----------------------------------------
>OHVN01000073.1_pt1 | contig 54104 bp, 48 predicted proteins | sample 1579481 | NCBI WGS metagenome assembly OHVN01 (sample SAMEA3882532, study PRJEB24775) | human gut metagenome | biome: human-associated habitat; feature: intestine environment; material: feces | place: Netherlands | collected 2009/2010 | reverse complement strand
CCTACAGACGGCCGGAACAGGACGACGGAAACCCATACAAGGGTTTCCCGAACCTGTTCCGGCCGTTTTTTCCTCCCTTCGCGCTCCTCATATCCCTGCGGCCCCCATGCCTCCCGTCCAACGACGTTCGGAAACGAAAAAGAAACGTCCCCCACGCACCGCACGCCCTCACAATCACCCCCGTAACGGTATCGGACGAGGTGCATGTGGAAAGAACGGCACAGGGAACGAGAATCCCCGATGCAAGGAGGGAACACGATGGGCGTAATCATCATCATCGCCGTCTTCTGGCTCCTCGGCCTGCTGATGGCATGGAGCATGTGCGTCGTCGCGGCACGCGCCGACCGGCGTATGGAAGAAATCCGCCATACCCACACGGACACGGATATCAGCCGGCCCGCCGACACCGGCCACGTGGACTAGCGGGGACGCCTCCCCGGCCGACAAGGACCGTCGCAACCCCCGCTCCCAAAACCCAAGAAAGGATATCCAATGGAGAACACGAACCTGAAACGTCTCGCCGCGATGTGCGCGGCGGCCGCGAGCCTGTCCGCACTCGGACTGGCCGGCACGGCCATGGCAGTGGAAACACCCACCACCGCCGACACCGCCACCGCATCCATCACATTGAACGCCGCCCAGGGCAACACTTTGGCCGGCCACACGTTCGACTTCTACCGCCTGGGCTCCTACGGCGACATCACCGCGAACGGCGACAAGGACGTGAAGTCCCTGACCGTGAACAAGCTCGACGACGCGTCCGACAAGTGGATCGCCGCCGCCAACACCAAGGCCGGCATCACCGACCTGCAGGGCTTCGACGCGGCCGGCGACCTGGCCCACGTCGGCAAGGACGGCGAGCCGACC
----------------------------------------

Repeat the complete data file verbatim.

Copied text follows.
>OHVN01000073.1_pt1 | contig 54104 bp, 48 predicted proteins | sample 1579481 | NCBI WGS metagenome assembly OHVN01 (sample SAMEA3882532, study PRJEB24775) | human gut metagenome | biome: human-associated habitat; feature: intestine environment; material: feces | place: Netherlands | collected 2009/2010 | reverse complement strand
CCTACAGACGGCCGGAACAGGACGACGGAAACCCATACAAGGGTTTCCCGAACCTGTTCCGGCCGTTTTTTCCTCCCTTCGCGCTCCTCATATCCCTGCGGCCCCCATGCCTCCCGTCCAACGACGTTCGGAAACGAAAAAGAAACGTCCCCCACGCACCGCACGCCCTCACAATCACCCCCGTAACGGTATCGGACGAGGTGCATGTGGAAAGAACGGCACAGGGAACGAGAATCCCCGATGCAAGGAGGGAACACGATGGGCGTAATCATCATCATCGCCGTCTTCTGGCTCCTCGGCCTGCTGATGGCATGGAGCATGTGCGTCGTCGCGGCACGCGCCGACCGGCGTATGGAAGAAATCCGCCATACCCACACGGACACGGATATCAGCCGGCCCGCCGACACCGGCCACGTGGACTAGCGGGGACGCCTCCCCGGCCGACAAGGACCGTCGCAACCCCCGCTCCCAAAACCCAAGAAAGGATATCCAATGGAGAACACGAACCTGAAACGTCTCGCCGCGATGTGCGCGGCGGCCGCGAGCCTGTCCGCACTCGGACTGGCCGGCACGGCCATGGCAGTGGAAACACCCACCACCGCCGACACCGCCACCGCATCCATCACATTGAACGCCGCCCAGGGCAACACTTTGGCCGGCCACACGTTCGACTTCTACCGCCTGGGCTCCTACGGCGACATCACCGCGAACGGCGACAAGGACGTGAAGTCCCTGACCGTGAACAAGCTCGACGACGCGTCCGACAAGTGGATCGCCGCCGCCAACACCAAGGCCGGCATCACCGACCTGCAGGGCTTCGACGCGGCCGGCGACCTGGCCCACGTCGGCAAGGACGGCGAGCCGACC